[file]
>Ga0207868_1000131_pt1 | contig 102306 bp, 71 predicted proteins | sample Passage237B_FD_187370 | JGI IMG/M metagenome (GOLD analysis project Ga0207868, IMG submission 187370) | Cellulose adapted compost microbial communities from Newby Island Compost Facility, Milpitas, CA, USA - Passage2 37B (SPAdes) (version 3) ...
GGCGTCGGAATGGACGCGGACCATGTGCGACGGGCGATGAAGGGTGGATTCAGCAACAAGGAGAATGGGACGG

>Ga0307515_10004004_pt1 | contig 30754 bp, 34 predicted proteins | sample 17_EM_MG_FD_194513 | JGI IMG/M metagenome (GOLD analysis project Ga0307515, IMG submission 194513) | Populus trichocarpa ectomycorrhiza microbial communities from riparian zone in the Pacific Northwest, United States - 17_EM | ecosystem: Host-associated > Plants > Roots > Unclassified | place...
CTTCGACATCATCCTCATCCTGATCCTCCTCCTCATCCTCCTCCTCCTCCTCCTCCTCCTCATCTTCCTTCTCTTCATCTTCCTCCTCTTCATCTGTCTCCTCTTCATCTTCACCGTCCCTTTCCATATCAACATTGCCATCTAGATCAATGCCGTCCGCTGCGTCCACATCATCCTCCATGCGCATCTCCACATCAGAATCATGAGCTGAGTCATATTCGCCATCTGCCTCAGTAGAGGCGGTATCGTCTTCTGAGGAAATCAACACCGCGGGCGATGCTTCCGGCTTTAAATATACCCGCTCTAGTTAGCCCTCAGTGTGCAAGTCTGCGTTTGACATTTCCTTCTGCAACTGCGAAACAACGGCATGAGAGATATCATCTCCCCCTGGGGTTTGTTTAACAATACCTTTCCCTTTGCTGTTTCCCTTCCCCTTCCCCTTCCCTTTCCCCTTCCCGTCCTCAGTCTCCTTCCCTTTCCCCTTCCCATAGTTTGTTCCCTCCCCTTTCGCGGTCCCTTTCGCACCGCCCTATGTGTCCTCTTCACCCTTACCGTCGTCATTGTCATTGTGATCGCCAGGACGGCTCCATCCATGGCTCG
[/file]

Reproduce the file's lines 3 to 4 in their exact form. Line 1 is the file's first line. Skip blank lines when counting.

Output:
>Ga0307515_10004004_pt1 | contig 30754 bp, 34 predicted proteins | sample 17_EM_MG_FD_194513 | JGI IMG/M metagenome (GOLD analysis project Ga0307515, IMG submission 194513) | Populus trichocarpa ectomycorrhiza microbial communities from riparian zone in the Pacific Northwest, United States - 17_EM | ecosystem: Host-associated > Plants > Roots > Unclassified | place...
CTTCGACATCATCCTCATCCTGATCCTCCTCCTCATCCTCCTCCTCCTCCTCCTCCTCCTCATCTTCCTTCTCTTCATCTTCCTCCTCTTCATCTGTCTCCTCTTCATCTTCACCGTCCCTTTCCATATCAACATTGCCATCTAGATCAATGCCGTCCGCTGCGTCCACATCATCCTCCATGCGCATCTCCACATCAGAATCATGAGCTGAGTCATATTCGCCATCTGCCTCAGTAGAGGCGGTATCGTCTTCTGAGGAAATCAACACCGCGGGCGATGCTTCCGGCTTTAAATATACCCGCTCTAGTTAGCCCTCAGTGTGCAAGTCTGCGTTTGACATTTCCTTCTGCAACTGCGAAACAACGGCATGAGAGATATCATCTCCCCCTGGGGTTTGTTTAACAATACCTTTCCCTTTGCTGTTTCCCTTCCCCTTCCCCTTCCCTTTCCCCTTCCCGTCCTCAGTCTCCTTCCCTTTCCCCTTCCCATAGTTTGTTCCCTCCCCTTTCGCGGTCCCTTTCGCACCGCCCTATGTGTCCTCTTCACCCTTACCGTCGTCATTGTCATTGTGATCGCCAGGACGGCTCCATCCATGGCTCG